I have discovered the command “gdmXnestchooser” which at least lets me switch to the face browser and log in as another user, but I’d like to be able to log out of my current session sometimes in order to refresh things. I have also enabled restarting the X server (similar results to logging out) as described here. Essentially, you must go to the preferences/keyboard/layout and enable the ctrl-alt-backspace key combination. Another tool, “gdmXnestchooser” allows you to create a nested X session, but you need to install gdm-2.20 to make it work and I don’t want to risk buggering up my current setup.
One thing I love about the combination of Compiz and Cairo is the ability to dump all of my widgets (weather, clock, conky, system tray etc.) onto the compiz widget layer. I have it configured to pop up when I move the mouse to the top edge of the screen so I can instantly see the status of everything without having to use precious screen real estate or flip back to the desktop. I have the dock on auto-hide, so I can use the full screen without sacrificing usability. It is an elegant solution to the problem of trying to use a single display for many simultaneous purposes.
UPDATE: Turns out it’s easy to log out from the Cairo dock…see comment below.
I have upgraded from Jaunty to Karmic on my Dell XPS 1610 and everything seems to work great.
My upgrade was interrupted (my own fault for running another application at the same time and having it crash) and caused some serious problems for a few hours while I tried to fix it. The symptom was that the system wouldn’t boot and told me that it couldn’t read from the root filesystem. In the end I solved the problem by dropping to a shell, re-mounting the root disk so I could write to it (“mount -o remount,rw /”), then running apt-get and sorting out dependency problems with python2.6 and mono-common (I finally had to delete /var/lib/binfmts/python2.5 in order for python to install properly). This process took hours and finally I was able to perform a full “apt-get dist-upgrade” from the shell, then reboot. I still had a disk error which prevented booting, but I discovered a great tip someplace to force a disk check on the root filesystem on reboot with “tune2fs -C 30 /dev/sda5″ (or whatever device).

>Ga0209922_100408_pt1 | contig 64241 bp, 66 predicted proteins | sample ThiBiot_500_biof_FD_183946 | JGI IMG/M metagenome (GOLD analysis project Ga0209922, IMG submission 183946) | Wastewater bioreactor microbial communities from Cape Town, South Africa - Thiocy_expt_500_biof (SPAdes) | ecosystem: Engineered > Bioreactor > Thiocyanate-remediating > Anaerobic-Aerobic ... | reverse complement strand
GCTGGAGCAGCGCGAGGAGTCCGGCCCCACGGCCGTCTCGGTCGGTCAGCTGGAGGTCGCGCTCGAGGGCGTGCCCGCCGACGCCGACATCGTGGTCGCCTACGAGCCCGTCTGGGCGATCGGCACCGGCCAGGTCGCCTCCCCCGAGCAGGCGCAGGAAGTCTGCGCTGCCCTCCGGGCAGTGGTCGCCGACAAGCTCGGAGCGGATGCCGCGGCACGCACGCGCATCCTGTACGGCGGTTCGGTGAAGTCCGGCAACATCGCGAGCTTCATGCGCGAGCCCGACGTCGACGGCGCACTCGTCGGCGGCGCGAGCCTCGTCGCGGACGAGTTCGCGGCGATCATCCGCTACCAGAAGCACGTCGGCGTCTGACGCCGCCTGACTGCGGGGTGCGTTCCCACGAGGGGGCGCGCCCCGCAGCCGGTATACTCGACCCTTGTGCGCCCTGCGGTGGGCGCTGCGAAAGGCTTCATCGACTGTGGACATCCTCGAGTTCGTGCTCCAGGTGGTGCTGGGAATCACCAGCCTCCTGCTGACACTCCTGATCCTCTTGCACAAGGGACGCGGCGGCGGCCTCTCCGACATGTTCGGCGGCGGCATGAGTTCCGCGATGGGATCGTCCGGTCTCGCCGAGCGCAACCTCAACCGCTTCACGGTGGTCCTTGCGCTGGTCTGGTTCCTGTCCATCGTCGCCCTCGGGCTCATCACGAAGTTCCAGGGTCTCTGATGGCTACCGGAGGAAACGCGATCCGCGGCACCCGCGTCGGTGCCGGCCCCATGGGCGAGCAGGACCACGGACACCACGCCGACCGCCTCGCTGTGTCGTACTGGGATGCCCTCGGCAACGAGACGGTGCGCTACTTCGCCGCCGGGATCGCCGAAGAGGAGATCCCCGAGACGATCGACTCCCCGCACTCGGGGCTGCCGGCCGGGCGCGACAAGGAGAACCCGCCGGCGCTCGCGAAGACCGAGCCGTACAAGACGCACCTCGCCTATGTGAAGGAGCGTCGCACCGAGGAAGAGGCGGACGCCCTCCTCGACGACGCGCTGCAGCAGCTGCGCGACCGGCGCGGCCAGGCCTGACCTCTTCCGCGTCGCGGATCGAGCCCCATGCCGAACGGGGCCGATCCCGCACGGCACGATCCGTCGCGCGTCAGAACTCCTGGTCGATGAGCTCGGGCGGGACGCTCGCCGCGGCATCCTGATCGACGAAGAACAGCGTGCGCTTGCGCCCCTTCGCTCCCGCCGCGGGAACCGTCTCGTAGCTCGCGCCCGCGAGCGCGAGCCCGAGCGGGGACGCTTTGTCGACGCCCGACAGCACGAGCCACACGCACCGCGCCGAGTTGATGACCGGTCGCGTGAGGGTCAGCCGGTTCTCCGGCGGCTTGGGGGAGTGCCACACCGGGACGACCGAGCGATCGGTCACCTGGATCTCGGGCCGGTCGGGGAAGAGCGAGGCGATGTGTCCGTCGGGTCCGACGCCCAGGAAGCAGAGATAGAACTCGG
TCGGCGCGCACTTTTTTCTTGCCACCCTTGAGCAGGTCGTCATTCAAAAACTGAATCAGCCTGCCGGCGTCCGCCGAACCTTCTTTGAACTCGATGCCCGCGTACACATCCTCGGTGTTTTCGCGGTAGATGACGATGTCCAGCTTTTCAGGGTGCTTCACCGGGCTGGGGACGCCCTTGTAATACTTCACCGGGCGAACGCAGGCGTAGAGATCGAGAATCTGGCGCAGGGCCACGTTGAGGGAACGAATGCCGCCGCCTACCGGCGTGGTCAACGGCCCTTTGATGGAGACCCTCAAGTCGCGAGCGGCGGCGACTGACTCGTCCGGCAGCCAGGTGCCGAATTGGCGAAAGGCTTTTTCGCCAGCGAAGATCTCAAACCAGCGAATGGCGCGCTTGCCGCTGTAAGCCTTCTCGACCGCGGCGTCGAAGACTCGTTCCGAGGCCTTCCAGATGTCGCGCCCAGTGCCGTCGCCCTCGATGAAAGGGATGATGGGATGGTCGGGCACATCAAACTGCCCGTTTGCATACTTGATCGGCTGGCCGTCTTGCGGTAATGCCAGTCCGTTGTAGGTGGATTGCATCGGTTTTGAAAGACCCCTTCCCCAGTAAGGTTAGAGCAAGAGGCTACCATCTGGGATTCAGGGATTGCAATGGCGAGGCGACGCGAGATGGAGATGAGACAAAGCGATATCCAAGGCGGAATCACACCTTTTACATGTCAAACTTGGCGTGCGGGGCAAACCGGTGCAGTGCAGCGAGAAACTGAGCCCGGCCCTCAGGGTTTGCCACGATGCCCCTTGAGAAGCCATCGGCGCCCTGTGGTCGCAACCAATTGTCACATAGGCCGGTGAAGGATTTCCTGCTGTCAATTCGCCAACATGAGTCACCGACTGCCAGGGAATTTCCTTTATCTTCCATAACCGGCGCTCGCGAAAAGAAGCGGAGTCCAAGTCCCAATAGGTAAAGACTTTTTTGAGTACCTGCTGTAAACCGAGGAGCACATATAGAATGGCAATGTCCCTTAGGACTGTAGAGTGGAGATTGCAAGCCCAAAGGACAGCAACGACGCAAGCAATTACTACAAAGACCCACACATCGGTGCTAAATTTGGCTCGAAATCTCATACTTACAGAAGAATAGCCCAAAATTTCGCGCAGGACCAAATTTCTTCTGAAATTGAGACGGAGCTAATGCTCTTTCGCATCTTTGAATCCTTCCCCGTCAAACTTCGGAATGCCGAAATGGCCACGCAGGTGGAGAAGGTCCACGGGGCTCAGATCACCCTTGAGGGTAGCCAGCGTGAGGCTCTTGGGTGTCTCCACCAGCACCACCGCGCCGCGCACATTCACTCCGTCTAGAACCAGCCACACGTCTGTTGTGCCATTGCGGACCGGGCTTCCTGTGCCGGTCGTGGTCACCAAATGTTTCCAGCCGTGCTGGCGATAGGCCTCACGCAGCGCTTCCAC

The experience reminded me that Linux is great for people like me, but maybe not so great for others. It isn’t that Windows doesn’t have similar problems (like I said, it was my fault for crashing the system in the middle of a major upgrade), but when it does, a less-savvy user can take the machine to the corner computer shop to get it fixed.
In spite of that, Karmic has lots of great features that make it perfect for any user. I’m still noticing small changes, but so far, so good. I like the new face browser login window and I’m thrilled with the new audio control panel, which is simpler and clearer than before with new features — for example, you can now see which active applications are using the sound server and turn them on and off with a single click.